Seven Reasons to Bake Your Own

By Nancy Baggett
Special to The Washington Post
Wednesday, December 13, 2006

Perhaps you're still deciding whether to join the cookie-baking crowd this year. Maybe you're wondering if this age-old holiday custom is worth the time, or worried you don't have enough expertise, equipment or kitchen space.

Before you reach for those store-bought cookies, consider this batch of reasons to do it yourself.

The irresistible aroma: Never mind the claims of purveyors of vanilla-, fruit- and spice-scented candles and air fresheners. The smell of real gingerbread or lemon thins baking is what immediately puts people in a "Deck the Halls"-humming mood, especially if sampling is on the agenda. The cookie aroma can even set the tone: Gingersnaps and snickerdoodles say old-fashioned coziness. Chocolate chips say laid-back and comfortable. Hazelnut-mocha-espresso wafers shout hip and trendy.

The matchless taste: Large-quantity baked goods from commercial kitchens, even those that use high-quality ingredients, can't live up to small-batch homemade cookies. Even the easiest, quickest versions taste better than bought, especially if served fresh. The freshness aspect is worth emphasizing, because it's a common misconception that cookies improve with age. If you're baking more than a week ahead, freeze them.

The fun factor: For kids, it's part arts and crafts, part chemistry, part opportunity to play with food and be praised for it, part nibble-fest. Many also love feeling helpful and included in family holiday preparations. For adults, it can be about hanging out with friends while doing something productive: One of the most enjoyable days I recall was spent reminiscing while baking holiday cookies with my former college roommate. Cookie baking can create a sense of home when you're far from it. A colleague's 20-something daughter and her friends have "mothering parties" where they bake cookies and pamper themselves. And cookie baking is a great way for grown-ups of all ages to bond with the young people in their lives. I started with my grandchildren, Charlie and Lizzie, when they could barely talk; for several years, the first thing my grandson said whenever he came to visit was, "Nana bake cookies?"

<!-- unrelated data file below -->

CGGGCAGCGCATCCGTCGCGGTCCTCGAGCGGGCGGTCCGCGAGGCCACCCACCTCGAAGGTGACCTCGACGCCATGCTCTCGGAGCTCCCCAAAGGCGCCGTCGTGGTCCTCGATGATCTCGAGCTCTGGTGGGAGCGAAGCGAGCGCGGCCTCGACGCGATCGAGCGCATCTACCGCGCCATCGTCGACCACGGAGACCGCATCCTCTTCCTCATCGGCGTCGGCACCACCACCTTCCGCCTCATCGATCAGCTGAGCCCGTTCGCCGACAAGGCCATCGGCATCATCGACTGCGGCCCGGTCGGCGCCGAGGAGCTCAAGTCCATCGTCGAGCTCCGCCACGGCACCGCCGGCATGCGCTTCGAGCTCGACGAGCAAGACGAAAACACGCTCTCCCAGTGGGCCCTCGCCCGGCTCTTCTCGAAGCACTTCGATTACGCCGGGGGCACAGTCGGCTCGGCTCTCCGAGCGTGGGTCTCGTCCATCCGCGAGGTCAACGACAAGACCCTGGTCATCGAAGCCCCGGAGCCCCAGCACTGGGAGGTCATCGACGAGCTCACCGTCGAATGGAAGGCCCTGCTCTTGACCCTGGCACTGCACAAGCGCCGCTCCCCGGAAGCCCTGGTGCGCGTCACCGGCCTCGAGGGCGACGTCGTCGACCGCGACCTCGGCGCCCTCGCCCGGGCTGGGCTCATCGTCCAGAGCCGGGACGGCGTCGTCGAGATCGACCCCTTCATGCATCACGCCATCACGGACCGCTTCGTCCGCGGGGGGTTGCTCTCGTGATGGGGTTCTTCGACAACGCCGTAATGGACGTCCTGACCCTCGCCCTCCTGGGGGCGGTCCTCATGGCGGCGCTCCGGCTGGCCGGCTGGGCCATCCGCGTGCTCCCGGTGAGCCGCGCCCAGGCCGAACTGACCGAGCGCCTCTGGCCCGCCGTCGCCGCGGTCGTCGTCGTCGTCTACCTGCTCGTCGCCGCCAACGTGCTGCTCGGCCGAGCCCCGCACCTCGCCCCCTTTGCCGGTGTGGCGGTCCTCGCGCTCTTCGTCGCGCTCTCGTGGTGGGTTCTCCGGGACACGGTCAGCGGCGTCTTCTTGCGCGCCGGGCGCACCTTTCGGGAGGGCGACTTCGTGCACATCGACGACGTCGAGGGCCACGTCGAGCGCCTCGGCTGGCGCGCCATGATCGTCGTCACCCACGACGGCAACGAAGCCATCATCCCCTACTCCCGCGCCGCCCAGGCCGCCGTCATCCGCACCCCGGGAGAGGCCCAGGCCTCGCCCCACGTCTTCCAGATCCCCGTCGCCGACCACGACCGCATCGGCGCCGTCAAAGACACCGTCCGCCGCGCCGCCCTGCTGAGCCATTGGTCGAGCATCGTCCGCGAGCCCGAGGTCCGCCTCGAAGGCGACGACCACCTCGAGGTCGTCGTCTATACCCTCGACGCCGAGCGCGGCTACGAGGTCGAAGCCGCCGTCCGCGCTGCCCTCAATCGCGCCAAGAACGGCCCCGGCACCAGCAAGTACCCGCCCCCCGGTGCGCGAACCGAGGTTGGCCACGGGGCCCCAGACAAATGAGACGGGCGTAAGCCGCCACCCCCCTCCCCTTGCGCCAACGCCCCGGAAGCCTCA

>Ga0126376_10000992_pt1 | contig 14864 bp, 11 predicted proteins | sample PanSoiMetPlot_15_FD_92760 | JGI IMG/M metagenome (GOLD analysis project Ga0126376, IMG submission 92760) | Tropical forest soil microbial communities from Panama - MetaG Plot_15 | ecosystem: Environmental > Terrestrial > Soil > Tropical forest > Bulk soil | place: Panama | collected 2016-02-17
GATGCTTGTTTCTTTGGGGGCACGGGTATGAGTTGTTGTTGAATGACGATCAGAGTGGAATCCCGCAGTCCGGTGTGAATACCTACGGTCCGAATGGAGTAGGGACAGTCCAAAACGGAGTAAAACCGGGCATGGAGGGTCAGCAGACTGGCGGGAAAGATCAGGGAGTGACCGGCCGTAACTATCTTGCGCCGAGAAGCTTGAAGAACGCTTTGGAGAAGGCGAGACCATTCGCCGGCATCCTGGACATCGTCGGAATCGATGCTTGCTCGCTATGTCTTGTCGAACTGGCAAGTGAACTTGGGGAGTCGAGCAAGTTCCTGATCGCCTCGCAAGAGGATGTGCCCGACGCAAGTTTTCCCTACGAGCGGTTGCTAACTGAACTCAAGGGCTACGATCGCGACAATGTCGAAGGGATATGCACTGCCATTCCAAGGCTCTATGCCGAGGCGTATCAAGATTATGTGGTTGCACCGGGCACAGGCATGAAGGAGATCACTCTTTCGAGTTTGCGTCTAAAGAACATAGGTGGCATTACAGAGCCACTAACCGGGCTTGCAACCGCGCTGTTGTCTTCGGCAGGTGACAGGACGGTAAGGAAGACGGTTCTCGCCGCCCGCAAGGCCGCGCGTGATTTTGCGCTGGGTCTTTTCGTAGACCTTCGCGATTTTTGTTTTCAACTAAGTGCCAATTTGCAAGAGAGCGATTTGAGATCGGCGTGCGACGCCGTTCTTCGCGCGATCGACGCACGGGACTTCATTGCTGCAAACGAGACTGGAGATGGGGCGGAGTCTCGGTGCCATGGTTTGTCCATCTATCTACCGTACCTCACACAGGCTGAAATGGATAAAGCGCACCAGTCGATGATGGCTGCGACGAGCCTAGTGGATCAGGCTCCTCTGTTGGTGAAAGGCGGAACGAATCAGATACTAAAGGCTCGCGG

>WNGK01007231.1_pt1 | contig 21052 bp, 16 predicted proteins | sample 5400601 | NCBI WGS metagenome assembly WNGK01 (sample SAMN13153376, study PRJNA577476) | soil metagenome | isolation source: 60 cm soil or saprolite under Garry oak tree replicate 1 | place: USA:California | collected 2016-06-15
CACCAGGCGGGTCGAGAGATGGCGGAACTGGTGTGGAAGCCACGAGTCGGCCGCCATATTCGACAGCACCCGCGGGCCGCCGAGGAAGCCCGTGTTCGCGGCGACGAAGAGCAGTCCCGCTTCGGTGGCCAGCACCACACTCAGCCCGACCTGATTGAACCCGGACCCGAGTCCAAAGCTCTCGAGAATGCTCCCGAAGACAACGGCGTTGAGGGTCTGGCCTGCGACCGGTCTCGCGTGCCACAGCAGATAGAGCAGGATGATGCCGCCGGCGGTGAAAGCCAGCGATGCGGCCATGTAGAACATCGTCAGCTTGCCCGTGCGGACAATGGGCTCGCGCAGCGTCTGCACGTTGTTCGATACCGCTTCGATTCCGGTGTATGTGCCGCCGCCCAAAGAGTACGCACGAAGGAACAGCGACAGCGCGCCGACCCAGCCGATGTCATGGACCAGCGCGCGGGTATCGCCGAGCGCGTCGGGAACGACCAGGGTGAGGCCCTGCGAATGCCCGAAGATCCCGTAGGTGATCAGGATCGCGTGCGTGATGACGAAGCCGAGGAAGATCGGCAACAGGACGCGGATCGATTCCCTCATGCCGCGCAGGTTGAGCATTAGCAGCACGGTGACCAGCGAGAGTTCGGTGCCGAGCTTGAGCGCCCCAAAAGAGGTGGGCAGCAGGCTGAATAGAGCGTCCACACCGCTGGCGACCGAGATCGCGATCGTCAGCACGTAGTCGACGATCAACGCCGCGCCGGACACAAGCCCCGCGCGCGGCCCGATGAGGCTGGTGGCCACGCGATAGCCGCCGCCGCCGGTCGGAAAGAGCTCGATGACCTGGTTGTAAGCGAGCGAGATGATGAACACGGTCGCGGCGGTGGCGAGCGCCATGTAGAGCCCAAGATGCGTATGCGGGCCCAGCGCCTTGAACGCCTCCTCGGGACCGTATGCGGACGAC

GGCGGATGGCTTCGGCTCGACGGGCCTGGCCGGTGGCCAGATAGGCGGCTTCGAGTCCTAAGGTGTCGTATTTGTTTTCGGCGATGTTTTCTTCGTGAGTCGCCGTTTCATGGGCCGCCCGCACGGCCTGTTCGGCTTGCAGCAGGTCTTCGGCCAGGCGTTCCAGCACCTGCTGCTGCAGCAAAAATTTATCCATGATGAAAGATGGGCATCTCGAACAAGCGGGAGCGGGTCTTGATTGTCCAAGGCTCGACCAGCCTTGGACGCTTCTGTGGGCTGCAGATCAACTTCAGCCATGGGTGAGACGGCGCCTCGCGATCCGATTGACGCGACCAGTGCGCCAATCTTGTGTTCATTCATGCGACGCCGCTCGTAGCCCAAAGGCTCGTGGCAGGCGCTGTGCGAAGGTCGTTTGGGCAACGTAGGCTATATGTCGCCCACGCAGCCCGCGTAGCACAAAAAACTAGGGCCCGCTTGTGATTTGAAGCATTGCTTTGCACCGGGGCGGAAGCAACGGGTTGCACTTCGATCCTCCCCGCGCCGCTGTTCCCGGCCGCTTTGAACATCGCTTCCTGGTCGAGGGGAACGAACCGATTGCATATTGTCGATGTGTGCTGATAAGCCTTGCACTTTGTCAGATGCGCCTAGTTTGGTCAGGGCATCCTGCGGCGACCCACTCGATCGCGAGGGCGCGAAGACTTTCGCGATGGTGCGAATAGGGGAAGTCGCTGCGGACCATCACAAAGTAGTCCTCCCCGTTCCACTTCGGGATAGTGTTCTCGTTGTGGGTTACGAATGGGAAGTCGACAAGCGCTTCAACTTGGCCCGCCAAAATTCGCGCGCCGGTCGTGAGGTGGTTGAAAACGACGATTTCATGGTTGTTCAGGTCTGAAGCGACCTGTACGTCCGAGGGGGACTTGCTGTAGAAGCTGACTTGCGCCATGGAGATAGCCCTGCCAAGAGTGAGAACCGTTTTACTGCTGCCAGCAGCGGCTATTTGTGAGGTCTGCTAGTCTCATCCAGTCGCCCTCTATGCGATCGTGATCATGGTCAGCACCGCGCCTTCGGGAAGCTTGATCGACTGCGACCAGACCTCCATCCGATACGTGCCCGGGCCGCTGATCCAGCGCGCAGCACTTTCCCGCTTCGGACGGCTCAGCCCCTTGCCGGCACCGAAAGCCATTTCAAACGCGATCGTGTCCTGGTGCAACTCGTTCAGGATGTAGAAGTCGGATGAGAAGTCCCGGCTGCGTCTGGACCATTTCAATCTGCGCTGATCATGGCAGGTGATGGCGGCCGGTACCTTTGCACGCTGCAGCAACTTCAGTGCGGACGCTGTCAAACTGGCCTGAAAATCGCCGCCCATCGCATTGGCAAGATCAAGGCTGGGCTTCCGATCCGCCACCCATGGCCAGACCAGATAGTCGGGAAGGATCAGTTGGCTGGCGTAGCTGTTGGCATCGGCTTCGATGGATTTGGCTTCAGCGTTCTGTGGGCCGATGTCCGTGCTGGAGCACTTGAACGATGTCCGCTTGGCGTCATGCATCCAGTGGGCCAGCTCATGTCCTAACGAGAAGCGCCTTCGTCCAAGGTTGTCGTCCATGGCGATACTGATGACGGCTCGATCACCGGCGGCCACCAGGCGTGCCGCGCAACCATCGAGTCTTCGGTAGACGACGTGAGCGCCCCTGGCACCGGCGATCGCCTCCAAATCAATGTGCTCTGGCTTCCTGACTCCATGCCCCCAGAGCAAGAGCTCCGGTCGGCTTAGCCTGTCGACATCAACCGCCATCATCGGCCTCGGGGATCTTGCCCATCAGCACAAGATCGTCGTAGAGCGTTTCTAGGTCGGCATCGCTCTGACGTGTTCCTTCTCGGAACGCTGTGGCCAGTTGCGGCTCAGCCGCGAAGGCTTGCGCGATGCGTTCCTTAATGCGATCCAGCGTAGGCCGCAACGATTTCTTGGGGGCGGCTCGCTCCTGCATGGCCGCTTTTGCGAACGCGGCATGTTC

The hard-to-fail factor: If there is one sweet that belongs in the baking-for-dummies book, it's cookies. Particularly if you stick with simple drops, bars and slice-and-bakes, nothing can go wrong. (Well, all right, a few things can; see back page to head off trouble.) As for concerns about kitchen inadequacies, consider this: I once whipped up cookie dough in the back seat of a car on the way to a TV show and then baked it in the studio. If you have the ingredients, a couple of measures, a bowl, a spoon and disposable pans, you can make cookies.

The nifty-gift factor: No one ever thinks, "Oh, no, another hideous thingto ditch in the yard sale!" when they receive cookies. Even the toughest nuts to crack on your holiday shopping list will probably be thrilled. My mother-in-law bakes tins of her family-famous iced lebkuchen for my husband and son every Christmas, and it's the present those two hard-to-shop-for guys look forward to most. Once she substituted CDs, and the ingrates grumbled until she promised to return to cookie baking the next year.

The core values thing: In an era when many lament the commercialization of the holidays, making cookies bucks the trend. How better to communicate that the season is about being with loved ones than to bake with your kids, friends or extended family? What more eloquent testament that the most meaningful gifts are not ones charged to credit cards than to give out cookies you prepared?

The nostalgia thing: Countless people have told me stories of a favorite relative or friend who made memorable cookies. Baking helps keep precious recollections alive. Every time I bake my grandmother's cinnamon- and clove-spiked date rocks, I remember her making them for me. When I roll out my mother's vanilla sugar cookies, I'm back in that Howard County farmhouse baking with her. Decades from now, when my grandchildren are grown and are parents themselves, baking Nana's cookies will probably make them think of me. A nice way to be remembered, don't you think?

Nancy Baggett, author of "The All-American Cookie Book" and several others, lives in Maryland. She can be reached through her Web site,http://www.kitchenlane.com.


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